Monday, July 9th, 2007
Roundup of Dolls with Disabilities
It’s important for kids to have a doll that looks like them. The common thinking is that dolls affect a child’s perception of identity, everything from concepts of beauty to self-esteem. I say "child" instead of "girl" because, at least in the toddler years, boys play with dolls, too.
So without any further fuss, here are a few dolls not commonly found in stores.
Ethnic Disability Dolls sold by BIndependentâ€”These 15-inch soft-bodied dolls are machine washable, coming in white, black, Asian and Hispanic versions. It’s their optional accessories that make them truly special:
- Seeing eye dog and cane
- Leg braces
- Eye glasses
- Darkened eye glasses
- Hearing aid
Sew Able Dolls by Sew Dolling are 18-inch vinyl-and-cloth dolls that are sold in a variety of combinations for kids with prosthetic limbs or who are undergoing physical therapy or chemotherapy.
The base doll is white-skinned and has an above- or below-the-knee prosthetic leg. Its head is optionally hairless for use with a wig and hat.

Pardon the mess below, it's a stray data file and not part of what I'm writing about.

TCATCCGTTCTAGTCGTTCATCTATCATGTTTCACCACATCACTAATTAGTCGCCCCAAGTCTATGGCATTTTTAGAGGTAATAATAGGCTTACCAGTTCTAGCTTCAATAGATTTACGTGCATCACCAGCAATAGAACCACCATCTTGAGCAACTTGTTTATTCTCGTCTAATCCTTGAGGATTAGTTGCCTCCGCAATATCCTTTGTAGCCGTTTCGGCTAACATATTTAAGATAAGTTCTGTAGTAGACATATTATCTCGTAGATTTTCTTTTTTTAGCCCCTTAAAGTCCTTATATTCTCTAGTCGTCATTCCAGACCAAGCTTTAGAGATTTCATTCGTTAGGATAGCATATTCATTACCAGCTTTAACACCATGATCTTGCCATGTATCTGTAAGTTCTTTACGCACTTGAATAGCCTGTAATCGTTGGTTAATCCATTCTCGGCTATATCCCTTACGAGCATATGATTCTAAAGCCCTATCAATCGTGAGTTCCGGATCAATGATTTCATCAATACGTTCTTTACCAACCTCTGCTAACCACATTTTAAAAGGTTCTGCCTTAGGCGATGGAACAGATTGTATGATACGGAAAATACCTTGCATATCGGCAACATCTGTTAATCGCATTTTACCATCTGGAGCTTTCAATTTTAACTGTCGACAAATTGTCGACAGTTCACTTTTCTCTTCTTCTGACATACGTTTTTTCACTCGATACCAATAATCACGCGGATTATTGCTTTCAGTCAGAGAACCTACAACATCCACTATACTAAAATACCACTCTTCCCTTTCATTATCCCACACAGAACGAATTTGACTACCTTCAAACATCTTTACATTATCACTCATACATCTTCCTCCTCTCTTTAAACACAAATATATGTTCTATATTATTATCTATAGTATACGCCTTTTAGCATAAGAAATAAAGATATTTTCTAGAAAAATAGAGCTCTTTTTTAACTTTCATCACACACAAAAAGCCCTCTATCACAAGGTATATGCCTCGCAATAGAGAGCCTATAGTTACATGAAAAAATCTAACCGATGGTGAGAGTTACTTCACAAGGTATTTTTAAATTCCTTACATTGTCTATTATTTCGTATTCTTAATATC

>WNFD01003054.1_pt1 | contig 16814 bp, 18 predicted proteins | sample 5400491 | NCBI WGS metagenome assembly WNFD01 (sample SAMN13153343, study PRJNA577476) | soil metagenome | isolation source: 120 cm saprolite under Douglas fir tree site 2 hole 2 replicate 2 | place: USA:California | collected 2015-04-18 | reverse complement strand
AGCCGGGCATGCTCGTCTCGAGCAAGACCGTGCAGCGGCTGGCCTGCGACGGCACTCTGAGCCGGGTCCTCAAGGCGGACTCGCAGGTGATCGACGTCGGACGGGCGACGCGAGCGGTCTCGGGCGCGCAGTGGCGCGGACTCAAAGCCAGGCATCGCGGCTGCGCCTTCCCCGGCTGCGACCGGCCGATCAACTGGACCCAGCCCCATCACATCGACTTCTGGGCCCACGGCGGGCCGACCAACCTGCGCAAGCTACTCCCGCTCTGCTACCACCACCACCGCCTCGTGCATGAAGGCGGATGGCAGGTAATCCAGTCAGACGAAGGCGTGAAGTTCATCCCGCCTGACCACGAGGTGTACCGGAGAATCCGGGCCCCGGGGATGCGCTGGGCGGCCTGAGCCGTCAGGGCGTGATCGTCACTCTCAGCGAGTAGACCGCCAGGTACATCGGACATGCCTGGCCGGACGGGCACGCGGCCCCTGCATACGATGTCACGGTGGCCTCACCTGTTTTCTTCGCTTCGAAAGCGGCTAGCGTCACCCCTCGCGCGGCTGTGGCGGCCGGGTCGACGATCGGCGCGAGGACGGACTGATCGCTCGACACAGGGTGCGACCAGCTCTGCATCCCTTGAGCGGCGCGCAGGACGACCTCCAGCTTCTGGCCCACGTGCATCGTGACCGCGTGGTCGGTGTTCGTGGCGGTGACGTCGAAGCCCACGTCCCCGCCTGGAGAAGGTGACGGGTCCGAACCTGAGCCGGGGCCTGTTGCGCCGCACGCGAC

- Metal wheelchair
- Arm braces
- Trampoline (physical therapy)
- Gym mat and Swiss therapy balls
- Parallel bars
- Plaid suitcase
Multi-Ethnic School Dolls by Lakeshore. These 16-inch all-vinyl dolls with realistic features are designed for preschoolers. They come in white, black, Asian, Hispanic and Native American and also handle disabilities with optional accessories.
Any doll can be fitted with adaptive equipment including a wheelchair, guide dog and cane, protective helmet, eye glasses or hearing aid.
A competing Down syndrome doll line is made by HEST of Europe.